U.S. students don't know much about science, according to the latest results from a national test released today. And one leading science educator says that a big reason for their poor performance
is a 2002 federal law that has pushed the subject out of classrooms by emphasizing reading and mathematics.
"For 9 years, elementary school principals have been telling teachers not to teach science because it's not part of No Child Left Behind," says Francis
Eberle, executive director of the National Science Teachers Association in Arlington, Virginia, referring to the 2002 law that requires annual testing
of those students in grades three through eight toward a 2014 goal of national competence in those areas. "Now those students are in high school, and
we've seeing the consequences of that policy."
Eberle is speaking about scores on the National Assessment of Educational Progress (NAEP), which measures student achievement in reading, math, and
science at the fourth, eighth, and 12th grades. The 2009 assessment, which focused on science, found that 40% of high school seniors perform below the
basic level in science and only 1% at the advanced level. Younger students did marginally better, with 29% of fourth-graders and 38% of eighth-graders
falling below basic and 1% and 2% at the advanced level, respectively. Among the biggest states, Massachusetts ranks highest and California lowest in
grades four and eight, although students from New Hampshire, Montana, and North Dakota scored the best and those from Mississippi scored the worst.
(Scores for 12th-graders are available only nationally.)
The Obama Administration is no fan of No Child Left Behind, which is seen as putting too much emphasis on annual test scores. Department of Education
officials now refer to the law by its generic name, the Elementary and Secondary Education Act, and Education Secretary Arnie Duncan hopes that the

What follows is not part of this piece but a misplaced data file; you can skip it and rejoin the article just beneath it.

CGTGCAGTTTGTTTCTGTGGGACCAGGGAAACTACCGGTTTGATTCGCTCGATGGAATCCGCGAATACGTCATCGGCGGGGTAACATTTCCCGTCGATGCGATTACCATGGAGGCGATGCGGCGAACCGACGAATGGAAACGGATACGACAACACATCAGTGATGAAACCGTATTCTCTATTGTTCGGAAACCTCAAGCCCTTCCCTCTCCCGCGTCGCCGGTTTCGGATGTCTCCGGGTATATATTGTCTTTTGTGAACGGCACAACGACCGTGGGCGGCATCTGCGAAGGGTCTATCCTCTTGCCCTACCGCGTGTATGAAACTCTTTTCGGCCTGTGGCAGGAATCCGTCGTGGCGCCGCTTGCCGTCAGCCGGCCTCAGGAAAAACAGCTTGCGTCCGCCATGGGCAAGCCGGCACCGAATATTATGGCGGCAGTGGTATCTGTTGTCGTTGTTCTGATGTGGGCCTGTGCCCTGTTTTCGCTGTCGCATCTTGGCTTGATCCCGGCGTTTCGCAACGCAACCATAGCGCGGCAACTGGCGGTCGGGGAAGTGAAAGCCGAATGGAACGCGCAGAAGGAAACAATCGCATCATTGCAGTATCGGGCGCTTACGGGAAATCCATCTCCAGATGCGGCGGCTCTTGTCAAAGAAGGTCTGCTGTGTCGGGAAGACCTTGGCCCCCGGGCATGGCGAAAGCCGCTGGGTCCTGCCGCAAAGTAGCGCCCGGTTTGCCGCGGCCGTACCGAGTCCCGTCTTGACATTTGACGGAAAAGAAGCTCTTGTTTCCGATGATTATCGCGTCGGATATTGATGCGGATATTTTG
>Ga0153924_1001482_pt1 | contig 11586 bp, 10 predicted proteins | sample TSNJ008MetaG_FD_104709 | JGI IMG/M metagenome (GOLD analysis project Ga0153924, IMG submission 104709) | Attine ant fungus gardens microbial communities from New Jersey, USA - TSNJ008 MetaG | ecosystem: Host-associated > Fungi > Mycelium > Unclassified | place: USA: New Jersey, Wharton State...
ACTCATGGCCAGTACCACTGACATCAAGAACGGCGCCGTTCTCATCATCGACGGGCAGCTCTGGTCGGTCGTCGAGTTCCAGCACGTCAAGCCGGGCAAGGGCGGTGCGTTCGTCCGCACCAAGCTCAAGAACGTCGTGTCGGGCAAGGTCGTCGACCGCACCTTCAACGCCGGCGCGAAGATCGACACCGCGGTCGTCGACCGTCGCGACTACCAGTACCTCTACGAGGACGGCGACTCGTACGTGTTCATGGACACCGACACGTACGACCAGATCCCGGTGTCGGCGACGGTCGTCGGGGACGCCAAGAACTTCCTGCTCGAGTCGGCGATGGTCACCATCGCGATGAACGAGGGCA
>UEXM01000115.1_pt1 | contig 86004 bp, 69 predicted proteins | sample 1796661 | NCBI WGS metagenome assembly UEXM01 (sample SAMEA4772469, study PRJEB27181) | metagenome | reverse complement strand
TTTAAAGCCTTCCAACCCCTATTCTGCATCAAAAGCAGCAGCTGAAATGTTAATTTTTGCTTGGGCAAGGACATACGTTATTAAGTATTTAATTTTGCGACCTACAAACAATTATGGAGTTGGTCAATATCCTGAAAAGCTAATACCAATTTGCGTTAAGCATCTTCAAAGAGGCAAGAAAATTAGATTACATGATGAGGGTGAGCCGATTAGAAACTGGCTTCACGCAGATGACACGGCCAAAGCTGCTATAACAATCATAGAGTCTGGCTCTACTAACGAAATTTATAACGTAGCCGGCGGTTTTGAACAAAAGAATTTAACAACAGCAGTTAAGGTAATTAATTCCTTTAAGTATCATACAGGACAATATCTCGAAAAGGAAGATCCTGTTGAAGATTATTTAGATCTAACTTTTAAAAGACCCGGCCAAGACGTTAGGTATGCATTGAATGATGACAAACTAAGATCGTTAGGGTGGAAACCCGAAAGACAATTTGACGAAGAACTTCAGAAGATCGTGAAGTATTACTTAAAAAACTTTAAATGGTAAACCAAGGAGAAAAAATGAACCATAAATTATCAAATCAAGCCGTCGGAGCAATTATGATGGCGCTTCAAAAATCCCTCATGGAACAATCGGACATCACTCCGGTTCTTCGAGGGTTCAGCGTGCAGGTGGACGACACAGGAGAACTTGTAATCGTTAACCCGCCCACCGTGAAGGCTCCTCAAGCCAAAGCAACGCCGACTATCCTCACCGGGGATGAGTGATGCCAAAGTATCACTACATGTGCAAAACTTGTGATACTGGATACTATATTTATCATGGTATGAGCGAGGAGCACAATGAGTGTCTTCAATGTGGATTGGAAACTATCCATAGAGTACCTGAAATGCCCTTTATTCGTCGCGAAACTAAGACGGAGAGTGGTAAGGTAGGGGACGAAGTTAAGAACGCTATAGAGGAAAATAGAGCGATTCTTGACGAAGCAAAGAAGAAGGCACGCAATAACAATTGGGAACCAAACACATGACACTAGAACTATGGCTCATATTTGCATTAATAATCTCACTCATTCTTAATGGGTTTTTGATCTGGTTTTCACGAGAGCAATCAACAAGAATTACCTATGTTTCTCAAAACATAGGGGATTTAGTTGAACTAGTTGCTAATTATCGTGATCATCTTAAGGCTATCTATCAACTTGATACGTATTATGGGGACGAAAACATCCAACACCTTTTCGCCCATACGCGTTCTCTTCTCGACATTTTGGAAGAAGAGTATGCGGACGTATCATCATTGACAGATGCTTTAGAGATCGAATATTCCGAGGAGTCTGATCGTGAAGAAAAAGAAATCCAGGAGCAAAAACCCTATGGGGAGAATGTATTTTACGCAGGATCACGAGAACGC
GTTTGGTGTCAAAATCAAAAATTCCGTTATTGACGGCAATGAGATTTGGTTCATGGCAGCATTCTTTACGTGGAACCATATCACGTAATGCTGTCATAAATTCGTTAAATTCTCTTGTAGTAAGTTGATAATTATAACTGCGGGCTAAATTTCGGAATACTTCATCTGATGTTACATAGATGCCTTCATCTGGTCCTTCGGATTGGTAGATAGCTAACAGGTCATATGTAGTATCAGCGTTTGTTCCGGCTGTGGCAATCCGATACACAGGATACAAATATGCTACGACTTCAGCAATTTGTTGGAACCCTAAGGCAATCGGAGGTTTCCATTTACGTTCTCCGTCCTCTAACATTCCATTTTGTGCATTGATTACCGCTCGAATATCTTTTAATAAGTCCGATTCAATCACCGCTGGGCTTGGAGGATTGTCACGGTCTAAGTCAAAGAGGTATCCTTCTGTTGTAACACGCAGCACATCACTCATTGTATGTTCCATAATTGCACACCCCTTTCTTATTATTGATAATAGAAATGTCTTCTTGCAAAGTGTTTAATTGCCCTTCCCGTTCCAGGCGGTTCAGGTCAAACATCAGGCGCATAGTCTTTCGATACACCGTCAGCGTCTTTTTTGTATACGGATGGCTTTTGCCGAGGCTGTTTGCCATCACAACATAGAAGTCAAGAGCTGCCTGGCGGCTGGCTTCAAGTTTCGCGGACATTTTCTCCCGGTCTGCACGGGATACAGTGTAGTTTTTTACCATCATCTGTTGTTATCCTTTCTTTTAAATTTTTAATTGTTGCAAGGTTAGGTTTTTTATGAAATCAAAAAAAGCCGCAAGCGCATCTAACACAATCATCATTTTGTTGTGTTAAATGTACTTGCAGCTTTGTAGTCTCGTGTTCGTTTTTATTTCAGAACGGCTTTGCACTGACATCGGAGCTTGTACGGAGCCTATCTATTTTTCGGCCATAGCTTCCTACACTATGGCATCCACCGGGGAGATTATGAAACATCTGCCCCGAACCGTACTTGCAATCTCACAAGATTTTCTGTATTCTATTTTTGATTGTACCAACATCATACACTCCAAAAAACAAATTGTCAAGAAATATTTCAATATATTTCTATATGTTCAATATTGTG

next version, now pending before Congress, will offer school districts a variety of incentives for having students demonstrate significant year-to-year
Test officials, which call NAEP "the nation's report card," say the content has changed so much that the results can't be compared with previous
assessments in 1996, 2000, and 2005. The new test better reflects the subjects that students learn at those grades, they note, as well as placing more
emphasis on whether students can apply textbook knowledge to real-life situations rather than simply recall scientific terms and facts.
Science educators see the changes in the test itself as a big improvement. "It's the best test we've ever had," says Alan Friedman, former director of
the New York Hall of Science and a member of the test's oversight body, the National Assessment Governing Board.
Even so, Eberle and others regard the overall findings as very discouraging. "I don't see anything to celebrate here," he says. "Despite all the
emphasis on improving educational achievement, there's been a 30% decrease in the amount of science taught at the elementary level, and opportunities
for professional development have been reduced. It's not that teachers aren't trying. But there are fewer resources available to them."